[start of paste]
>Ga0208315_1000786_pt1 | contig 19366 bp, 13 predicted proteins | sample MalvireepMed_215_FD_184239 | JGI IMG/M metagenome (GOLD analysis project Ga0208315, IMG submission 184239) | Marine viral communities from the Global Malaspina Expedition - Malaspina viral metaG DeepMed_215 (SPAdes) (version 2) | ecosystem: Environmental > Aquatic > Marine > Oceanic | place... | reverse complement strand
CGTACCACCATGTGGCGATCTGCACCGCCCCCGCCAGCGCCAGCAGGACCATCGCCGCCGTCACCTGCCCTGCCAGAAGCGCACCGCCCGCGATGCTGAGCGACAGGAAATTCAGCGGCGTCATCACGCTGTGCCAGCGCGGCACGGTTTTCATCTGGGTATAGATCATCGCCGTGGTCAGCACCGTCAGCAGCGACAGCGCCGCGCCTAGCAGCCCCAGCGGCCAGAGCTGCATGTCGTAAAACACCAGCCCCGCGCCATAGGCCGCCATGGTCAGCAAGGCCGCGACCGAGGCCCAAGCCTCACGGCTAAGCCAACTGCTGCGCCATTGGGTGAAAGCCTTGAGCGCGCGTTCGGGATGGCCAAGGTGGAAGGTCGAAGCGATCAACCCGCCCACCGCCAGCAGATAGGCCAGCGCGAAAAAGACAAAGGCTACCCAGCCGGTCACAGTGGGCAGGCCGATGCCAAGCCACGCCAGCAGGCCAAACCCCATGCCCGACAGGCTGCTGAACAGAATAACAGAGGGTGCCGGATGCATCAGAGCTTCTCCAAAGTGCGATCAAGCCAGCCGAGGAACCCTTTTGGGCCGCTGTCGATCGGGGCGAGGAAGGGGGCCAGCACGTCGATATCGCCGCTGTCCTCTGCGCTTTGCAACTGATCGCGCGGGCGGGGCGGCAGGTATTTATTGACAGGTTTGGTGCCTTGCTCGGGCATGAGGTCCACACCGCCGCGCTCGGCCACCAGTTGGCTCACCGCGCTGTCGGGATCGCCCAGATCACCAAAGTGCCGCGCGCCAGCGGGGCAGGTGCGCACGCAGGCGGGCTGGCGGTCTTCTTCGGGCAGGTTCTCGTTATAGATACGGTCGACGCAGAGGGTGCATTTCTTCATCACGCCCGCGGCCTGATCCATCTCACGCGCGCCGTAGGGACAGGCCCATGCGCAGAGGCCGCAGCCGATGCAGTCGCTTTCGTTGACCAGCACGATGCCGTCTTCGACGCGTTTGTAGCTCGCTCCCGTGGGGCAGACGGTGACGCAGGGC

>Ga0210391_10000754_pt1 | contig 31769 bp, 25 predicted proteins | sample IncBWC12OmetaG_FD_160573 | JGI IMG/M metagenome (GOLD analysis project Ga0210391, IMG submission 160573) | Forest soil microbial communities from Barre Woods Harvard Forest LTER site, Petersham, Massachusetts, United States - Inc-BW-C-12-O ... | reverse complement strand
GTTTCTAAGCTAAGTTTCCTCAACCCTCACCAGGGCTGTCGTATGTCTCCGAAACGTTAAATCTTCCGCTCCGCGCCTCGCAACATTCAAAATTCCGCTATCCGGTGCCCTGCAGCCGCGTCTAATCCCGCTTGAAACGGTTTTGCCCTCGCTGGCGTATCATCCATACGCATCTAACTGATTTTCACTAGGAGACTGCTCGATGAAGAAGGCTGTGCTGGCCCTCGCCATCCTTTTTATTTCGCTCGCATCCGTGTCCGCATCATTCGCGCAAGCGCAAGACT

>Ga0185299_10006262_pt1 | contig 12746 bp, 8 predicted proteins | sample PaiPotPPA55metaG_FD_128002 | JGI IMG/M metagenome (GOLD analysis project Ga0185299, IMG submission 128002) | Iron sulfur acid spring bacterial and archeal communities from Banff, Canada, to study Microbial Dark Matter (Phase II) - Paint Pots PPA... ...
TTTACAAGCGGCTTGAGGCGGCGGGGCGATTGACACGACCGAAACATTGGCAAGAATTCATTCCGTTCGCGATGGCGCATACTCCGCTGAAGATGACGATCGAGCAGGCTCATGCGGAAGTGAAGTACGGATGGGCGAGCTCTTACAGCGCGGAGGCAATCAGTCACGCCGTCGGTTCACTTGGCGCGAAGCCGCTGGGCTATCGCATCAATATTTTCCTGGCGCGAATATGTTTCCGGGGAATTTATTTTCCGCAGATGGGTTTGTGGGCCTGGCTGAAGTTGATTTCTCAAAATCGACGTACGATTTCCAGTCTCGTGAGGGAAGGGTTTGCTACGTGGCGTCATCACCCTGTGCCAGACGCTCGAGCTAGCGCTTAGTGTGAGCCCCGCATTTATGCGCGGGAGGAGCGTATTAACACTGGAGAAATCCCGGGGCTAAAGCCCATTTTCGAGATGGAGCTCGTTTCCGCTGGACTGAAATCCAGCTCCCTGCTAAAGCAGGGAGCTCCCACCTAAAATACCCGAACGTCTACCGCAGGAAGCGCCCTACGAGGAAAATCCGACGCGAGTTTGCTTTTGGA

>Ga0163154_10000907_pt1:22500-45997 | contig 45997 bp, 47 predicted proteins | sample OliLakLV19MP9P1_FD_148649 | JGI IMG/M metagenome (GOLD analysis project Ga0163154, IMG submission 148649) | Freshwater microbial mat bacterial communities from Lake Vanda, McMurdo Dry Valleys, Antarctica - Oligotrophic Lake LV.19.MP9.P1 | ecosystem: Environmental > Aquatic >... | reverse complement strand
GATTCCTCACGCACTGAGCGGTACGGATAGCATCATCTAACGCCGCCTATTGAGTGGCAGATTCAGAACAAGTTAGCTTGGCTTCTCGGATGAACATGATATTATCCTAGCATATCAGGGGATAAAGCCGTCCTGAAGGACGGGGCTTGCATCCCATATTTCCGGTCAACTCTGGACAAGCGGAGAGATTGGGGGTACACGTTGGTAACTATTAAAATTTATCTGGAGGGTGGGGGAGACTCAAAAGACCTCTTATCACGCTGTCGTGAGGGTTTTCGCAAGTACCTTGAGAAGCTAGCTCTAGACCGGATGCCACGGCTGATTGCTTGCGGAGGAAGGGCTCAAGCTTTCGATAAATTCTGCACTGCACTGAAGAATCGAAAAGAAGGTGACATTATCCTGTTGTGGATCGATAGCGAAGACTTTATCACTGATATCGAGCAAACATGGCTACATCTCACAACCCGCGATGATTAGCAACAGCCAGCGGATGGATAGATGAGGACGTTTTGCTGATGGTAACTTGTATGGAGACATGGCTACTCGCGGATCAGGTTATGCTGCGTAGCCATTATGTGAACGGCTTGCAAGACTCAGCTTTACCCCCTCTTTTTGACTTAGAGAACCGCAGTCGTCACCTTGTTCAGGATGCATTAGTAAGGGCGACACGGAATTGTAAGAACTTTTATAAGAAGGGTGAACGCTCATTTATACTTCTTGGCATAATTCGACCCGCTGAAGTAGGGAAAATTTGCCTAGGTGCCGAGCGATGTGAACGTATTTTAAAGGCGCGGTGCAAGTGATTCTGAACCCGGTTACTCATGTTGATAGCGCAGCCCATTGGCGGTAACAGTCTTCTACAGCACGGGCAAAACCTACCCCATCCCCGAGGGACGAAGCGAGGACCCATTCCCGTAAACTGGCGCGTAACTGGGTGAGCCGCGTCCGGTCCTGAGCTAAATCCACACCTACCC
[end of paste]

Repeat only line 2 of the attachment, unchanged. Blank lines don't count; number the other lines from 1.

CGTACCACCATGTGGCGATCTGCACCGCCCCCGCCAGCGCCAGCAGGACCATCGCCGCCGTCACCTGCCCTGCCAGAAGCGCACCGCCCGCGATGCTGAGCGACAGGAAATTCAGCGGCGTCATCACGCTGTGCCAGCGCGGCACGGTTTTCATCTGGGTATAGATCATCGCCGTGGTCAGCACCGTCAGCAGCGACAGCGCCGCGCCTAGCAGCCCCAGCGGCCAGAGCTGCATGTCGTAAAACACCAGCCCCGCGCCATAGGCCGCCATGGTCAGCAAGGCCGCGACCGAGGCCCAAGCCTCACGGCTAAGCCAACTGCTGCGCCATTGGGTGAAAGCCTTGAGCGCGCGTTCGGGATGGCCAAGGTGGAAGGTCGAAGCGATCAACCCGCCCACCGCCAGCAGATAGGCCAGCGCGAAAAAGACAAAGGCTACCCAGCCGGTCACAGTGGGCAGGCCGATGCCAAGCCACGCCAGCAGGCCAAACCCCATGCCCGACAGGCTGCTGAACAGAATAACAGAGGGTGCCGGATGCATCAGAGCTTCTCCAAAGTGCGATCAAGCCAGCCGAGGAACCCTTTTGGGCCGCTGTCGATCGGGGCGAGGAAGGGGGCCAGCACGTCGATATCGCCGCTGTCCTCTGCGCTTTGCAACTGATCGCGCGGGCGGGGCGGCAGGTATTTATTGACAGGTTTGGTGCCTTGCTCGGGCATGAGGTCCACACCGCCGCGCTCGGCCACCAGTTGGCTCACCGCGCTGTCGGGATCGCCCAGATCACCAAAGTGCCGCGCGCCAGCGGGGCAGGTGCGCACGCAGGCGGGCTGGCGGTCTTCTTCGGGCAGGTTCTCGTTATAGATACGGTCGACGCAGAGGGTGCATTTCTTCATCACGCCCGCGGCCTGATCCATCTCACGCGCGCCGTAGGGACAGGCCCATGCGCAGAGGCCGCAGCCGATGCAGTCGCTTTCGTTGACCAGCACGATGCCGTCTTCGACGCGTTTGTAGCTCGCTCCCGTGGGGCAGACGGTGACGCAGGGC